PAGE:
Craig Wayne Wagner, 25, didn't receive what some might call a traditional education.
He prefers it that way.
"If you go for college, you go for one thing," Wagner said.
"I got to learn so many things here," he said, looking around the dimly lit shop on the corner of Ranney and First streets.
The shop houses Wagner Construction, a company owned by his brother, Jay. It's been his school since he was 14 years old.
There, he learned to weld and fix trucks, and in it, he eventually began his own business, Accurate Machine and Fabrication.
The shop's sheet-metal walls now shelter a rebuilt Kenworth semitrailer, Wagner's most recent project.
He divides his time between rebuilding the truck, working with his brother and running his business, creating custom steel projects including truck grills.
Wagner's education started out the way many of his friends' did: In public school.
In sixth grade, his parents pulled him out and began home schooling him, he said.
And that's where his path diverged from the well-beaten track.
A different path
While his counterparts were attending high school classes and preparing for prom, he was repairing trucks for his brother's company between study sessions.
And while they attended college and vocational schools, he learned a handful of trades. He's fashioned the semi through trial and error.
"No books, no nothing," he said, standing beside the nearly completed truck. "Take wrenches, tear it apart : get it all figured out.
"If it doesn't work, try it again."
He's put in about 450 hours building the truck from the ground up, using new and used 1969 Kenworth parts on a 1974 Kenworth frame.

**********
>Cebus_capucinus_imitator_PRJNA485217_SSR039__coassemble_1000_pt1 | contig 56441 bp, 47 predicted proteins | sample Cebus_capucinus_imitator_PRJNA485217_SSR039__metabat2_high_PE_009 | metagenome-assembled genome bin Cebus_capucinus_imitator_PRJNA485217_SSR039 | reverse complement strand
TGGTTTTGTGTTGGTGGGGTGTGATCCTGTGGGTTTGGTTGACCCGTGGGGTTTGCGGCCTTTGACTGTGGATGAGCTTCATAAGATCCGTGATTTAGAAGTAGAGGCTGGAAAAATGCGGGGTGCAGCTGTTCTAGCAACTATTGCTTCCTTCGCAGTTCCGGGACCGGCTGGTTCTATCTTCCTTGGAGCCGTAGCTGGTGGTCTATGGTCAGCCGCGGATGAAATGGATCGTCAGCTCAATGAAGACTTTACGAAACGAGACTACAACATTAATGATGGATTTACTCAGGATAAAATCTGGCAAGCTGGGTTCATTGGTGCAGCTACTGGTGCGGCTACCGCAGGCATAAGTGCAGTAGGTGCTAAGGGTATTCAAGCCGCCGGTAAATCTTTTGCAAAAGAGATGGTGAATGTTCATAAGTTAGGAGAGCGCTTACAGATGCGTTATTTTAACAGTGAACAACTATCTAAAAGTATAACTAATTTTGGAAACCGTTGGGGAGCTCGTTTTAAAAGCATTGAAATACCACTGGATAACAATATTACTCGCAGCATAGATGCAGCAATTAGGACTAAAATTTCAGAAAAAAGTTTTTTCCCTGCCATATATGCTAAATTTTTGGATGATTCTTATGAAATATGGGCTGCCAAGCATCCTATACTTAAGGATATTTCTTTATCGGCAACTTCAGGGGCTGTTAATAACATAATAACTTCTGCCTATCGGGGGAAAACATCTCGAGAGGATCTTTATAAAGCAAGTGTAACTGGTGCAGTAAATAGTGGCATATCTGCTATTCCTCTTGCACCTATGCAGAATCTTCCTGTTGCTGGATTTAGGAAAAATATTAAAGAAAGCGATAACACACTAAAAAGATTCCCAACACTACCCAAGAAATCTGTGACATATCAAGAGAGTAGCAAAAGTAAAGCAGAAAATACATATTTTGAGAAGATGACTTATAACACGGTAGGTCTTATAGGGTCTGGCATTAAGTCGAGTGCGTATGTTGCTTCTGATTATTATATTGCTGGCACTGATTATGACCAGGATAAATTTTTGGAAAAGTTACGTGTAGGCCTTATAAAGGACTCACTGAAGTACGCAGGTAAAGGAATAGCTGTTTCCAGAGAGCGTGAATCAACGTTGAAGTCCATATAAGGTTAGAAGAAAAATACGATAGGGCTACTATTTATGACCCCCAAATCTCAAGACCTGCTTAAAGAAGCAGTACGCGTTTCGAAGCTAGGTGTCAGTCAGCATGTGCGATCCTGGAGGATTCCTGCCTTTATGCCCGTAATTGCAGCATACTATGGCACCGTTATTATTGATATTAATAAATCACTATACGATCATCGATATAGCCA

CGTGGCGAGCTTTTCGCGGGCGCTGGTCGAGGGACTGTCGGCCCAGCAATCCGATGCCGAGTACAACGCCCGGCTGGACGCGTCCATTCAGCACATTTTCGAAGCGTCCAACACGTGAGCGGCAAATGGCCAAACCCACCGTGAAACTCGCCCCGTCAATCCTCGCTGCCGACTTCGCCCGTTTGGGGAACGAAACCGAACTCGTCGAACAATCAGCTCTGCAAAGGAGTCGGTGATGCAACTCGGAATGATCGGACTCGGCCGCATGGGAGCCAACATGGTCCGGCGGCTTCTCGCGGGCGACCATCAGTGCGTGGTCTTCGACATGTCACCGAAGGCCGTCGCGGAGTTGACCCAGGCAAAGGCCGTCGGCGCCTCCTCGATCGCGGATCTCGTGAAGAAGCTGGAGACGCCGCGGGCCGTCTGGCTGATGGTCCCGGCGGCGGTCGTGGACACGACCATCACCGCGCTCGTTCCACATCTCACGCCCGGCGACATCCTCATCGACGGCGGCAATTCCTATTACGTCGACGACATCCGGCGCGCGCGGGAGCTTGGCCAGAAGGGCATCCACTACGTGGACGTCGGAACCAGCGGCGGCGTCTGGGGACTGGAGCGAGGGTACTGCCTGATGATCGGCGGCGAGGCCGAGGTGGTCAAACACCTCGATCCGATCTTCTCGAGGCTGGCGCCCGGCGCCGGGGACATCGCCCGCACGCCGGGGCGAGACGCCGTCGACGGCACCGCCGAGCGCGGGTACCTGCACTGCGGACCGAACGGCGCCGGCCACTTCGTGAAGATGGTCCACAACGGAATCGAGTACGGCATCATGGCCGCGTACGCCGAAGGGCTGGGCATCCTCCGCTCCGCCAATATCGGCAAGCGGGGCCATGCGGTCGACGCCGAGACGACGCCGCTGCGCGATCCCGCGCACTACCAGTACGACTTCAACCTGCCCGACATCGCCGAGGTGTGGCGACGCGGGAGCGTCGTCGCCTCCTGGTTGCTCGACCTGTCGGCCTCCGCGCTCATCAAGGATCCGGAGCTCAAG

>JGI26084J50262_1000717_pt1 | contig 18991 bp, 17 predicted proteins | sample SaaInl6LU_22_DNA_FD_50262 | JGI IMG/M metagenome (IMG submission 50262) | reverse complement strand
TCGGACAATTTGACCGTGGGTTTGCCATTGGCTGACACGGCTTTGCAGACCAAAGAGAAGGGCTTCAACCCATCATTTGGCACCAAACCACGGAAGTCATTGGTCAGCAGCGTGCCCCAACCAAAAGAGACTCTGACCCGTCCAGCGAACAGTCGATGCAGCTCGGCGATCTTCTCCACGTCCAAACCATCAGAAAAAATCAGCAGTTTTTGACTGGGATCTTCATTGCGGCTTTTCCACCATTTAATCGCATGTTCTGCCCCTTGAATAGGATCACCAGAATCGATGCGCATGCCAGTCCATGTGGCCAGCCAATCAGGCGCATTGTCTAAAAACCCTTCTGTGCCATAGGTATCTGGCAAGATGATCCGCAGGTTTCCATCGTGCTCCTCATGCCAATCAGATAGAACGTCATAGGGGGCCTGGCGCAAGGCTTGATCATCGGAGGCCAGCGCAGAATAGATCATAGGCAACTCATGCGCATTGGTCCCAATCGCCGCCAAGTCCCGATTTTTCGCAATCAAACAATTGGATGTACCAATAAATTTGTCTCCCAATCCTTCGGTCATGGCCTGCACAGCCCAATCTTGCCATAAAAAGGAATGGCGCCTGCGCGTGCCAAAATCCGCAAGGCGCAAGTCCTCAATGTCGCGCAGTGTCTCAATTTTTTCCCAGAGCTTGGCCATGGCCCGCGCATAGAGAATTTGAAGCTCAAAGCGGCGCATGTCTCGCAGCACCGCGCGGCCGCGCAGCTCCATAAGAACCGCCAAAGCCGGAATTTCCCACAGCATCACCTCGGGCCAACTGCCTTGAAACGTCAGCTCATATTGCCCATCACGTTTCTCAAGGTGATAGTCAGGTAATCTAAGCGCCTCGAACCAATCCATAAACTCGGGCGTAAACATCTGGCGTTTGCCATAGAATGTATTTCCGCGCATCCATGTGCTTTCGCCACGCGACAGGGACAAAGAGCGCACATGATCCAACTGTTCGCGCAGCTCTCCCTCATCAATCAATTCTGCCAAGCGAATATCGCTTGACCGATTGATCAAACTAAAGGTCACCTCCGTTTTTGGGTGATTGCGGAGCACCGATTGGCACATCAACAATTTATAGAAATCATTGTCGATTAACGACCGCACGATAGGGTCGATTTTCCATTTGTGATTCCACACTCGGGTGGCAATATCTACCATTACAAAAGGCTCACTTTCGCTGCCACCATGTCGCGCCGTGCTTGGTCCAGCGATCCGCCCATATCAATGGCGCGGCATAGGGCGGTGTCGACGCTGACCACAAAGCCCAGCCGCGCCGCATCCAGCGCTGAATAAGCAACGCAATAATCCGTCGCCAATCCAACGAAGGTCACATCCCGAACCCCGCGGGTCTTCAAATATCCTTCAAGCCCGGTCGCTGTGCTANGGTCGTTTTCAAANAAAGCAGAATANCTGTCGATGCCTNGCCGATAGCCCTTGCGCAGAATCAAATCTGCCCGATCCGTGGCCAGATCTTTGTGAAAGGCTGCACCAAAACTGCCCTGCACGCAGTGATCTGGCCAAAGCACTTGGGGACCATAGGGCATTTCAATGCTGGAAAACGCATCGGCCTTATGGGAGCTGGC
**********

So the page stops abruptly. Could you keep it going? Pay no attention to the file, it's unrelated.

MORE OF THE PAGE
"There's not a piece of this truck I haven't touched yet," he said.
He gutted the cab down to a shell and refurnished it, using help from his mother, who owns Rough & Tuft Upholstery. He drew out the cab's purple-and-black interior using a set of crayons and a notepad.
Trial and error has worked so far. The semi, which he's building for a client in Aspen, is nearing completion.
Still, the project came with a price.
To keep up with his business, he leaves his house by 5:30 a.m. and doesn't come home until 9 or 10 p.m.
"I put in a lot of hours," he said. "It kind of stinks because I don't take a vacation."
Riding bulls professionally used to be his vacation, but a rodeo injury in December put a limit on that activity.
"That gives me more time to work," he said.
Work is more than a means of income for him, he said. It's a way of life.
Like his education, Wagner's business practices may seem unconventional.
He doesn't take out advertisements.
"Word of mouth - it's my advertisement," he said. "I figure if you put out a product, do good work, people will be knocking down your door."
"So far, it's worked."
He's not in the habits of drawing plans, either.
He points to the screening plant he's building for his brother's gravel pit, explaining that he's built the piece of machinery simply by looking at it and deciding what steps to take next.
"No written planning," he said.
He's still riding bulls when his knee allows him to. Until then, he'll keep working.
"I don't have any plans," he said. "I just do what I do."